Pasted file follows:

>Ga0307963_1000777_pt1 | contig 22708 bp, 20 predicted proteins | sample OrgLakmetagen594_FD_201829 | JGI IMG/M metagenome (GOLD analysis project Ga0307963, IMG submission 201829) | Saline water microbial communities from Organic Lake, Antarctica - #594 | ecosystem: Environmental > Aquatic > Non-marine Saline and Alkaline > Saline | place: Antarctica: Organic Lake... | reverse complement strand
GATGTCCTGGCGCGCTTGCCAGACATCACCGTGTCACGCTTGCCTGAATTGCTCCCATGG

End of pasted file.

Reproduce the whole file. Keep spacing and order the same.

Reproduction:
>Ga0307963_1000777_pt1 | contig 22708 bp, 20 predicted proteins | sample OrgLakmetagen594_FD_201829 | JGI IMG/M metagenome (GOLD analysis project Ga0307963, IMG submission 201829) | Saline water microbial communities from Organic Lake, Antarctica - #594 | ecosystem: Environmental > Aquatic > Non-marine Saline and Alkaline > Saline | place: Antarctica: Organic Lake... | reverse complement strand
GATGTCCTGGCGCGCTTGCCAGACATCACCGTGTCACGCTTGCCTGAATTGCTCCCATGG